This is part of a local history note on Richmond Green properties. See the start of this local history note.
Numbers 1 to 12 The Green. All Grade II listed buildings.
(1771/4 Rental Survey number 141)
Dating back to the early 17th century, there is a traditional belief that this was owned by Shakespeare's friend Simon Bardolph with whom the playwright is reputed to have stayed when his company was performing at Richmond Palace, but there is no evidence to substantiate this. From 1760 to 1800 this was the property of Solomon Brown who had moved here from Number 4. From about 1897 to 1926 this was the address of the bicycle manufacturer Beard and Co. The next occupier, Ellis and Son (antique and furniture dealers) were there for over thirty years. The site was occupied from 1979 to 2000 by offices and bookshop of the U.K. centre of the Nichiren Shoshu. It is now a clothes shop.
(1771/4 Rental Survey number 140)
An early 18th century house, it was the Richmond Nursing Home from 1903 to 1939. During this time it was also the Office of the Richmond Corporation for Trained Nurses.
(1771/4 Rental Survey number 139)
An 18th century house with a late 18th or early 19th century "Gothic" addition at the front. (Numbers 3 and 4 were probably aligned prior to this extension). Used for part of the 19th century as a lodging house, it was here that the young Helen Faucit, later to become a noted actress, stayed during her holidays. In more recent times it was the home of the Courlander family where Kathleen Courlander wrote her popular History of Richmond, published in 1953.
(1771/4 Rental Survey number 138)
This brown brick house is first listed in the rate book for 1755 when it was occupied by Solomon Brown, who moved from here to Number 1 in 1760. This may well be the same Solomon Brown who became Sir William Chambers' bricklayer and worked with him on all his local buildings including those at Kew. It presumably acquired its name from R. Levinge-Swift who is listed here in 1865/1866.
From 1887to 1889, it was the Metropolitan Institution Servants Home and then for over 20 years (around 1895 to around 1918) it was the Princess Mary Adelaide Training Home for Young Servants. Princess Mary Adelaide, Duchess of Teck (1833 to 1897), great-grandmother of the present queen, was President of the home until her death. By 1912, 15 girls were being trained here, most of whom required "special training owing to backwardness, or delicacy of health and lack of early care."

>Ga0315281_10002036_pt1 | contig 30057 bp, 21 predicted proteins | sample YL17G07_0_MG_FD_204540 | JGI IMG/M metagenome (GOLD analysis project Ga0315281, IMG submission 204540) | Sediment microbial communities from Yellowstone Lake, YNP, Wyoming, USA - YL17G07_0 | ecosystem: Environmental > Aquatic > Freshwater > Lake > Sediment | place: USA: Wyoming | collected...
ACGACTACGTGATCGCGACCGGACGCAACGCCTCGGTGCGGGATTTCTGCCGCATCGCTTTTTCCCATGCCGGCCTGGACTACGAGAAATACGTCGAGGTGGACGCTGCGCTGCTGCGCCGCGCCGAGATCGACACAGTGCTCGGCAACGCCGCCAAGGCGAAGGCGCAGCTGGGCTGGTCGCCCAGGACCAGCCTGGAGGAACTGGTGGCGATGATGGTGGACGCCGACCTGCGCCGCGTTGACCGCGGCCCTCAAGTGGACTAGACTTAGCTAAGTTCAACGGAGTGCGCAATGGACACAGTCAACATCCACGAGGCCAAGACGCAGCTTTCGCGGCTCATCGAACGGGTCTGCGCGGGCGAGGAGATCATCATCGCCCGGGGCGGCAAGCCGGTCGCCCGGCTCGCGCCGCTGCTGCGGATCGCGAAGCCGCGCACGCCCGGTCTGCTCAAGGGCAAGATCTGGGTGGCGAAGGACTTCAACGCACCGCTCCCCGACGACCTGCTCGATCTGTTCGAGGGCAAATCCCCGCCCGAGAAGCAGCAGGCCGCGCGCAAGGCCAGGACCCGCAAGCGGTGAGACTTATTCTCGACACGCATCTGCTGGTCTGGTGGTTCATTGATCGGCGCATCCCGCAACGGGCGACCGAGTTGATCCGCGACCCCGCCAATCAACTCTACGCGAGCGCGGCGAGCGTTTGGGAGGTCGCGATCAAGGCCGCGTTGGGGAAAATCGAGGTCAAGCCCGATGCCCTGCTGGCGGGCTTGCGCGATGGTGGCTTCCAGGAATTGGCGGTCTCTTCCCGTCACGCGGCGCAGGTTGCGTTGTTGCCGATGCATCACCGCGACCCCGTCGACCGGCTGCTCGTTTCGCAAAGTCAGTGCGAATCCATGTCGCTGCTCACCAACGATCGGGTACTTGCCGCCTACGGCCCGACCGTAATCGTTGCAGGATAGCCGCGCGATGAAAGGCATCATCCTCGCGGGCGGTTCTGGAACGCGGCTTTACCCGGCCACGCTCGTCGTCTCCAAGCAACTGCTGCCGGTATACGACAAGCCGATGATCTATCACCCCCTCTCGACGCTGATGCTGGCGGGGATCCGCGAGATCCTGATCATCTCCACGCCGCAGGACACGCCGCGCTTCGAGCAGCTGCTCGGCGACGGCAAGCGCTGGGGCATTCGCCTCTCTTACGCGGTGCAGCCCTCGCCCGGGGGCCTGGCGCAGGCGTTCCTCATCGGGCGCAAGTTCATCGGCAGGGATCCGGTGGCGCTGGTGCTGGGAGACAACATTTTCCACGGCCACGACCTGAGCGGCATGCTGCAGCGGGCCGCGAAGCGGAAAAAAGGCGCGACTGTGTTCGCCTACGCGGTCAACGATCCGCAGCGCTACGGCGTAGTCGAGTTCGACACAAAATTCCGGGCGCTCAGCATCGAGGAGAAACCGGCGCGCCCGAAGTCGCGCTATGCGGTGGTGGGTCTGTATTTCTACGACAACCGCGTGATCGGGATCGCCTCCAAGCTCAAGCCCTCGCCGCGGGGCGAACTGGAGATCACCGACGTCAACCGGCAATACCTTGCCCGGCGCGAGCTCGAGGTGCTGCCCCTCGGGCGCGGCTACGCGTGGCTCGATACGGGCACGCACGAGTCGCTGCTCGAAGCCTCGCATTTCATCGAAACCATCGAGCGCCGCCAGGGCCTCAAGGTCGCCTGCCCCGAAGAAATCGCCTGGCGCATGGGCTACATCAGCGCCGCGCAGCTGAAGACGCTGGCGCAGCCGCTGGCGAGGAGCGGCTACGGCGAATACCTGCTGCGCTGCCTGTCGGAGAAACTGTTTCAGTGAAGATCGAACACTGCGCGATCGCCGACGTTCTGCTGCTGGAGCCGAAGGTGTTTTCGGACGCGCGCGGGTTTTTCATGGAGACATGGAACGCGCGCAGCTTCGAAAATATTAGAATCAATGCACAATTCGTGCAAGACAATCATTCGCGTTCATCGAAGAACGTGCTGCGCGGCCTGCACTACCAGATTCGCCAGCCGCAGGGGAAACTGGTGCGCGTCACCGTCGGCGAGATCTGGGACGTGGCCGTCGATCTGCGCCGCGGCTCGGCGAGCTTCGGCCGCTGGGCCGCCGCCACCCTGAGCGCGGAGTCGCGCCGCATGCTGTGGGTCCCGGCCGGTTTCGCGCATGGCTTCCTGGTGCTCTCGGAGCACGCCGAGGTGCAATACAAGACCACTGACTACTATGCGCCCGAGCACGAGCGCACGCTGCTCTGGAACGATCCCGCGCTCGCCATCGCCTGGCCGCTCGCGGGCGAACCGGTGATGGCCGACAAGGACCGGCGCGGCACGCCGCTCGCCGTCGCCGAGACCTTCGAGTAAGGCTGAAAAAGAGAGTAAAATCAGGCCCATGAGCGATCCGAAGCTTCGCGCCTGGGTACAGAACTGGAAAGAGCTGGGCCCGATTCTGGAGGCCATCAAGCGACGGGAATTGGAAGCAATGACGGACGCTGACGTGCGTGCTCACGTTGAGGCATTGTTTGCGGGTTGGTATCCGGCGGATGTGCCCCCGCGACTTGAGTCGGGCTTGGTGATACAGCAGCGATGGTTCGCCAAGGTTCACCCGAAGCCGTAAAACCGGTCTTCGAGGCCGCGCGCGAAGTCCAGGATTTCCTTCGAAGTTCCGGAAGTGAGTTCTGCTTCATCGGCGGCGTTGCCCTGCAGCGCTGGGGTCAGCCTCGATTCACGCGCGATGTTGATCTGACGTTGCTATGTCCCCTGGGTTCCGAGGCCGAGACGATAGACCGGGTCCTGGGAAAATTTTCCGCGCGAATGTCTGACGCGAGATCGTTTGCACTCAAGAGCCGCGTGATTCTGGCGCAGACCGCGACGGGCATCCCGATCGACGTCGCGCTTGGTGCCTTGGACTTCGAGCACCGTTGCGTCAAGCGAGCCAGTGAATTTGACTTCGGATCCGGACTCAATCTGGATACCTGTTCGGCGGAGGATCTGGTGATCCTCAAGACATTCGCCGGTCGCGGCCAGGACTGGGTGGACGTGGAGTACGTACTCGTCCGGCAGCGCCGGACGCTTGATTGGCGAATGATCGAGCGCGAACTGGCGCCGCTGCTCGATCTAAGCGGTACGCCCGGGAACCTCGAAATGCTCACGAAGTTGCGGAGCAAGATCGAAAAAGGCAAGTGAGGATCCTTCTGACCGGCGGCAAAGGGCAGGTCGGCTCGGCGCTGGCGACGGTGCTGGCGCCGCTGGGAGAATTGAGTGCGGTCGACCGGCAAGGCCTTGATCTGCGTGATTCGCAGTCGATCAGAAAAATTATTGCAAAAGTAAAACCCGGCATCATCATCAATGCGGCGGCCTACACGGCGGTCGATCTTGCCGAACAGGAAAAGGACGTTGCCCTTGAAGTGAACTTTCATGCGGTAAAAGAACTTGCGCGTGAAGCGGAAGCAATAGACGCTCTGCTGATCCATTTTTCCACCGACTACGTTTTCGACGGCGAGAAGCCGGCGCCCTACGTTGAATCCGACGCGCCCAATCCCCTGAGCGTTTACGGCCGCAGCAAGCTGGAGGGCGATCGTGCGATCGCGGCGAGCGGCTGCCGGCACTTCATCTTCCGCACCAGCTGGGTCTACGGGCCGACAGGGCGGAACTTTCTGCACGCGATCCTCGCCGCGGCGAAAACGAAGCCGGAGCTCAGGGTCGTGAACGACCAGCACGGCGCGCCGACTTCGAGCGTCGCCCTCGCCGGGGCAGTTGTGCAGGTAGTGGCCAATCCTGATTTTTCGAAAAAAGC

There has never been a house with this number.
(1771/4 Rental Survey numbers 137 and 136)
This house is shown on the 1771 map of the Manor of Richmond as two properties, and is described in the accompanying survey as originally "one messuage". At the end of the 18th or the beginning of the 19th century, the present house was built on the site of these premises. From 1850 to about 1870 the property was used by Miss Anna Hebden as a school, which was later remembered by two of her former pupils as "the most important ladies school in the district."
(1771/4 Rental Survey number 135)
In the Court Rolls of 1744, this property is described as "all that customary messe or tenement … formerly in the occupation of Lady Haversham and afterwards of Elizabeth Cicell widow… then …in the occupation of Cole Dr. in Physick." Lady Haversham had married John Thompson, 1st Baron Haversham in 1709 and was widowed the next year. Her husband, who is buried in the chancel of Richmond Parish Church, was created Baron in 1696 for his services to William III whose cause he had vigorously promoted during the previous reign. It is possible that Cole rebuilt the property for between 1726 and 1735 he is rated for land and stables only. Then, in 1736, he is rated for "house, land and stables", but the Court Roll gives no indication of this having happened.
The 1771 Manor map by Richardson shows that numbers 6 and 7 were separated by a passage.
(1771/4 Rental Survey number 134-133)
Originally the site of one house, which was owned by Abraham Crop. After his death around 1744 the house was demolished and the present properties erected.
From around 1790 to around 1810 this was the home of George Onslow, became 1st Earl of Onslow in 1801, George III visited the house on 1st June 1801 to tell him the news. He held numerous Royal appointments and from 1780 until his death in 1814 was a Lord of the Bedchamber. Horace Walpole refers to visiting the house in 1790 in a letter to the Misses Berry. From 1870 to 1878, the house was used as a ladies' school by Martha Emerson. It is now the offices of a firm of solicitors.
(1771/4 Rental Survey numbers 132, 131 and 130)
The facades of these houses were constructed about 1700, but a building of an earlier date survives in their structures. They have particularly fine cornices and doorcases.
Updated: 3 August 2009